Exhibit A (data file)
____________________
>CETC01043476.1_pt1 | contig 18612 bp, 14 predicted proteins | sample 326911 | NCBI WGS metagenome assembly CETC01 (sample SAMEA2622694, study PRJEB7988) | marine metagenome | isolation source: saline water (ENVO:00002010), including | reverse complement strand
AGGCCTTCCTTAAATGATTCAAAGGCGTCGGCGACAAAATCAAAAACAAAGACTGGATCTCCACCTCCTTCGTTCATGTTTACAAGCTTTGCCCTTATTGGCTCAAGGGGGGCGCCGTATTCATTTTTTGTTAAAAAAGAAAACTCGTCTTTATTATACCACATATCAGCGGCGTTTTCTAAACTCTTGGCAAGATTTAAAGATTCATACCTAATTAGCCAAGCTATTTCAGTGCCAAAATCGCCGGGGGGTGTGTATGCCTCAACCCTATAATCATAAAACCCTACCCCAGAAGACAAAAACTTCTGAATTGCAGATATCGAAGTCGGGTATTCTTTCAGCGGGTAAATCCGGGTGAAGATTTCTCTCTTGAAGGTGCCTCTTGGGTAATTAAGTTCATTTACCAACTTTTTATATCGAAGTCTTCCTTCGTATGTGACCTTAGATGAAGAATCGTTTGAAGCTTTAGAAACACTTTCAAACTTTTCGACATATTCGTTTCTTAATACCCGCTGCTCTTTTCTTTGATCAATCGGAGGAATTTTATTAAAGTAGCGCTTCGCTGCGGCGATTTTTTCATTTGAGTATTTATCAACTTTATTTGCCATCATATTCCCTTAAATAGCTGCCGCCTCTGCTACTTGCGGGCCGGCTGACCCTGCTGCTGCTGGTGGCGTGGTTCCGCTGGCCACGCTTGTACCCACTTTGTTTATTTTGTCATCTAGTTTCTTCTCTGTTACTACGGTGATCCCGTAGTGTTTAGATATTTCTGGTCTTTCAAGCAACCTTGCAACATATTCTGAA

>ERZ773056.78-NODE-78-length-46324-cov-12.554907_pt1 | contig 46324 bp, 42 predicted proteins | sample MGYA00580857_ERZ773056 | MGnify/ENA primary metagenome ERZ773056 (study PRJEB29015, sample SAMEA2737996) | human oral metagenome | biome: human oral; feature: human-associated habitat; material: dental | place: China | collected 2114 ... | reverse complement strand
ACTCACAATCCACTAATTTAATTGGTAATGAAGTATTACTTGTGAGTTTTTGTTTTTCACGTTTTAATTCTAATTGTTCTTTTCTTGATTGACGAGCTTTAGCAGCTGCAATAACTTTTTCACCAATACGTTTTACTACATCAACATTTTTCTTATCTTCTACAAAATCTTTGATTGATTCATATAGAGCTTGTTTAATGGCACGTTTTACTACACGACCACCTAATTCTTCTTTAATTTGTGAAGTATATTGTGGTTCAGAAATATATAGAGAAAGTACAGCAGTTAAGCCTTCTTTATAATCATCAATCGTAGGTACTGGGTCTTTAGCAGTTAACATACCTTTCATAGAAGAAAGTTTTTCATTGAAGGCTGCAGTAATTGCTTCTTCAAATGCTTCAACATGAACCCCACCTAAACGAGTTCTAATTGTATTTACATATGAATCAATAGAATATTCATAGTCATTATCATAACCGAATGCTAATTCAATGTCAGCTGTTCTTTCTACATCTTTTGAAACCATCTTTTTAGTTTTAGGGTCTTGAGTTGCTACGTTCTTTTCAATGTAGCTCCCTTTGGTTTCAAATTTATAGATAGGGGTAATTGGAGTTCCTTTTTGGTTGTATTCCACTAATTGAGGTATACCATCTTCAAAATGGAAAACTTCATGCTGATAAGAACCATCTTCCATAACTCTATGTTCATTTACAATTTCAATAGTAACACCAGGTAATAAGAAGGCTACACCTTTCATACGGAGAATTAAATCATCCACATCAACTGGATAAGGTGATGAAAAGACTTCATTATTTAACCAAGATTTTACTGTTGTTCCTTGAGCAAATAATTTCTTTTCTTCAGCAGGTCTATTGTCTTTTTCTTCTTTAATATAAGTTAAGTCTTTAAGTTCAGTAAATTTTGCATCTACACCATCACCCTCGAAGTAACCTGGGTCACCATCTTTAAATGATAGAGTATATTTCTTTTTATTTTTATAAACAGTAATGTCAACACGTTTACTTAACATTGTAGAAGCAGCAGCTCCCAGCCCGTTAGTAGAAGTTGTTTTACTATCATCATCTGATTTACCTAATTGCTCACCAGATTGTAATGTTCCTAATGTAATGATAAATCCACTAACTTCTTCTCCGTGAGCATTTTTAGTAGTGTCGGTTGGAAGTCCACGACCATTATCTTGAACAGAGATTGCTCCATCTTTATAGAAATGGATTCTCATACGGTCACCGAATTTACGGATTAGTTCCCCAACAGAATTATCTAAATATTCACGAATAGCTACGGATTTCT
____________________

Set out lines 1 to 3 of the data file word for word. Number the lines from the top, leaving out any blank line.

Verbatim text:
>CETC01043476.1_pt1 | contig 18612 bp, 14 predicted proteins | sample 326911 | NCBI WGS metagenome assembly CETC01 (sample SAMEA2622694, study PRJEB7988) | marine metagenome | isolation source: saline water (ENVO:00002010), including | reverse complement strand
AGGCCTTCCTTAAATGATTCAAAGGCGTCGGCGACAAAATCAAAAACAAAGACTGGATCTCCACCTCCTTCGTTCATGTTTACAAGCTTTGCCCTTATTGGCTCAAGGGGGGCGCCGTATTCATTTTTTGTTAAAAAAGAAAACTCGTCTTTATTATACCACATATCAGCGGCGTTTTCTAAACTCTTGGCAAGATTTAAAGATTCATACCTAATTAGCCAAGCTATTTCAGTGCCAAAATCGCCGGGGGGTGTGTATGCCTCAACCCTATAATCATAAAACCCTACCCCAGAAGACAAAAACTTCTGAATTGCAGATATCGAAGTCGGGTATTCTTTCAGCGGGTAAATCCGGGTGAAGATTTCTCTCTTGAAGGTGCCTCTTGGGTAATTAAGTTCATTTACCAACTTTTTATATCGAAGTCTTCCTTCGTATGTGACCTTAGATGAAGAATCGTTTGAAGCTTTAGAAACACTTTCAAACTTTTCGACATATTCGTTTCTTAATACCCGCTGCTCTTTTCTTTGATCAATCGGAGGAATTTTATTAAAGTAGCGCTTCGCTGCGGCGATTTTTTCATTTGAGTATTTATCAACTTTATTTGCCATCATATTCCCTTAAATAGCTGCCGCCTCTGCTACTTGCGGGCCGGCTGACCCTGCTGCTGCTGGTGGCGTGGTTCCGCTGGCCACGCTTGTACCCACTTTGTTTATTTTGTCATCTAGTTTCTTCTCTGTTACTACGGTGATCCCGTAGTGTTTAGATATTTCTGGTCTTTCAAGCAACCTTGCAACATATTCTGAA

>ERZ773056.78-NODE-78-length-46324-cov-12.554907_pt1 | contig 46324 bp, 42 predicted proteins | sample MGYA00580857_ERZ773056 | MGnify/ENA primary metagenome ERZ773056 (study PRJEB29015, sample SAMEA2737996) | human oral metagenome | biome: human oral; feature: human-associated habitat; material: dental | place: China | collected 2114 ... | reverse complement strand